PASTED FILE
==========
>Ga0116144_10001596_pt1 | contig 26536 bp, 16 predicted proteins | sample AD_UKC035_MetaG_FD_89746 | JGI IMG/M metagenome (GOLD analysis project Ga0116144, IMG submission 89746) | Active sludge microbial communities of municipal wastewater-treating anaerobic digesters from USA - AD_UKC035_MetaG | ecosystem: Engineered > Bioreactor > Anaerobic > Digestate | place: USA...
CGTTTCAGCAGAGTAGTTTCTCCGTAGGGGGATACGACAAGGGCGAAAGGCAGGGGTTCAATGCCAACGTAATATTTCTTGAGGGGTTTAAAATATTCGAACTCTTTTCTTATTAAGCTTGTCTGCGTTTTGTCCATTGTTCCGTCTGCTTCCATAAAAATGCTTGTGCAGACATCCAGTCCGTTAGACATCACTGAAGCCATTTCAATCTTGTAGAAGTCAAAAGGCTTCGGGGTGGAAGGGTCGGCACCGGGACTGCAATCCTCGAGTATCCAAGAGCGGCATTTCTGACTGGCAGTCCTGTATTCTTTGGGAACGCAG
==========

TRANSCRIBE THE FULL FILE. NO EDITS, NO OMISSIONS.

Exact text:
>Ga0116144_10001596_pt1 | contig 26536 bp, 16 predicted proteins | sample AD_UKC035_MetaG_FD_89746 | JGI IMG/M metagenome (GOLD analysis project Ga0116144, IMG submission 89746) | Active sludge microbial communities of municipal wastewater-treating anaerobic digesters from USA - AD_UKC035_MetaG | ecosystem: Engineered > Bioreactor > Anaerobic > Digestate | place: USA...
CGTTTCAGCAGAGTAGTTTCTCCGTAGGGGGATACGACAAGGGCGAAAGGCAGGGGTTCAATGCCAACGTAATATTTCTTGAGGGGTTTAAAATATTCGAACTCTTTTCTTATTAAGCTTGTCTGCGTTTTGTCCATTGTTCCGTCTGCTTCCATAAAAATGCTTGTGCAGACATCCAGTCCGTTAGACATCACTGAAGCCATTTCAATCTTGTAGAAGTCAAAAGGCTTCGGGGTGGAAGGGTCGGCACCGGGACTGCAATCCTCGAGTATCCAAGAGCGGCATTTCTGACTGGCAGTCCTGTATTCTTTGGGAACGCAG